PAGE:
Brussels-based photographer Rebecca Fertinel has won the Unseen Dummy Award with her book Ubuntu. The book was shot in a Congolese community in Belgium, which Fertinel first visited in August 2015, when she was invited to a wedding by a friend. Whilst there she was introduced to a warm and friendly society, and the concept of “ubuntu” – the idea that “you become a human being by connecting with everything and everyone”.
The judges were particularly impressed with the editing of Fertinel’s book proposal which, they say, “transforms documentary photography into an unexpected narrative flow of community events”. The images move from one party to another party to a funeral, for example, the latter creating “a kind of breaking point” in the middle of the book, creating “a kind of dance where you don’t know what comes after”, and thereby summing up something about life.
It’s six years since the inaugural edition of Unseen Amsterdam arrived with the mission to shake up the art fair model, focusing on emerging photographers and collectors, and instilling a welcome dose of fun to proceedings. And despite its beginnings during difficult times for arts funding, the ‘fair with a festival flair’ has largely succeeded, developing into something more ambitious than a glorified trade show, with its own public programme and a city-wide celebration of the medium in one of the world’s great photography capitals.
The emphasis remains on championing new talent, and with this in mind, the latest addition to Unseen is Futures, a cross-European photography platform bringing together 10 cultural institutions from around the continent, each with their own talent programmes.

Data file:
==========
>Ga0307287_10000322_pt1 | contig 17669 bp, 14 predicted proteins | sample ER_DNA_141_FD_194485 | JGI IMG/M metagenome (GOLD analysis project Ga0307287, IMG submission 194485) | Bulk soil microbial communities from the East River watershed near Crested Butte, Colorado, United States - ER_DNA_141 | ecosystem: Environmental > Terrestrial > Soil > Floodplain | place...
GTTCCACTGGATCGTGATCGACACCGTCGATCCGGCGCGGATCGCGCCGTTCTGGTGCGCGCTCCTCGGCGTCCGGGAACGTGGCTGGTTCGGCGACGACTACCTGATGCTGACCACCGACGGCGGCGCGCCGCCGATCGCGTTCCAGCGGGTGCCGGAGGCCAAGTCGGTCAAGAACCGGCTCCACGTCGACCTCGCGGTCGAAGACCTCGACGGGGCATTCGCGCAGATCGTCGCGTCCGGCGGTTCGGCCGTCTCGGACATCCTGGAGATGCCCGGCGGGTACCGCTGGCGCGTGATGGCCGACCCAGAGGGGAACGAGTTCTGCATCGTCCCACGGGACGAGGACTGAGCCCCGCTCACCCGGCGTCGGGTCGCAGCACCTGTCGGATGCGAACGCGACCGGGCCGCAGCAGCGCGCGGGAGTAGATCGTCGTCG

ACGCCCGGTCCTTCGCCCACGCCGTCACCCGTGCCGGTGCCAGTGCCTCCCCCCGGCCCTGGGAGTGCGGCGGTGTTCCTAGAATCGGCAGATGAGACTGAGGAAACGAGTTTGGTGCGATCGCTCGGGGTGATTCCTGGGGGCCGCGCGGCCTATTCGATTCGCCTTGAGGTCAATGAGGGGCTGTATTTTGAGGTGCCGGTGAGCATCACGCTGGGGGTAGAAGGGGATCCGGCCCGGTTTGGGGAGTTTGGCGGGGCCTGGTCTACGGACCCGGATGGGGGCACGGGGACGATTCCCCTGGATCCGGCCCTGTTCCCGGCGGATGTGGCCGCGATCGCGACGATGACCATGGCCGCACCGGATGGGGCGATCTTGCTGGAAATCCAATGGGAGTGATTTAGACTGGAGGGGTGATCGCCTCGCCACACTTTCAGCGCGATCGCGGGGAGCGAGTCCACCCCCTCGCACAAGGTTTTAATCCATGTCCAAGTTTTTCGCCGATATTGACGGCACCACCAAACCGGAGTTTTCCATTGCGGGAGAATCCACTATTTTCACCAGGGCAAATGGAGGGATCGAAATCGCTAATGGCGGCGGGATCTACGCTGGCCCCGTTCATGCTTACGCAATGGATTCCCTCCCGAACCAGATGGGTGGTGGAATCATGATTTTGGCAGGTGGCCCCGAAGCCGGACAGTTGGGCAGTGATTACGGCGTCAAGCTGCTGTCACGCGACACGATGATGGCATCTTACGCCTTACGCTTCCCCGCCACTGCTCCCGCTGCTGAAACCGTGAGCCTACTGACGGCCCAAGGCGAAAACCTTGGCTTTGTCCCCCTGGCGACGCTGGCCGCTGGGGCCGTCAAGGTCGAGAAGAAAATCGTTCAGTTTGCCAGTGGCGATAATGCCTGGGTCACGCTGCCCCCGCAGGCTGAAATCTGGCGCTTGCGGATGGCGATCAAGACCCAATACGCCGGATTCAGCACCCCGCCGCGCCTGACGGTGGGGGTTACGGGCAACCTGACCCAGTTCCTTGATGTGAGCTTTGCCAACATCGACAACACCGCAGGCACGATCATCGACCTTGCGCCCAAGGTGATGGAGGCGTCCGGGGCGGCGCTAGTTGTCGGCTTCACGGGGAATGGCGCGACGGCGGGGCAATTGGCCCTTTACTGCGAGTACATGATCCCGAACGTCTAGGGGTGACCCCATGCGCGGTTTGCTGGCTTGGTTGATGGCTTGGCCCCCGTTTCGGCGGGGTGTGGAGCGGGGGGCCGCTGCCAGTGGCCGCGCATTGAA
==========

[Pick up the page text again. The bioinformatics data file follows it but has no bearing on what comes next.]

Unseen Amsterdam has announced the 34 photobook dummies shortlisted for the Unseen Dummy Award 2018. Picked out from 212 submissions by a five-strong committee, the shortlist respects “a degree of rawness, including an ‘unfinished’ look and feel’, in keeping with the prize’s ethos of celebrating books-in-progress. The winner will be announced on 21 September at Unseen Amsterdam, after being picked out by an international jury including: Paul van Mameren, managing director of the award’s sponsor Lecturis; Sarah Allen, assistant curator, Tate Modern; Tim Clark, editor-in-chief and director, 1000 Words; Russet Lederman, co-founder, 10×10 Photobooks; and Małgorzata Stankiewicz, winner of the Unseen Dummy Award 2017. Stankiewicz’s winning book dummy, cry of an echo, was published by Lecturis in May. Showing the Białowieża Forest, the last remaining primeval forest in Poland, Stankiewicz used several unusual interventions when processing her images – including masking, uneven development, and even bleaching – to protest against the intensive logging which has been allowed in the forest by new legislation passed in 2016. Unseen Amsterdam takes place from 21-23 September at Westergasfabriek https://unseenamsterdam.com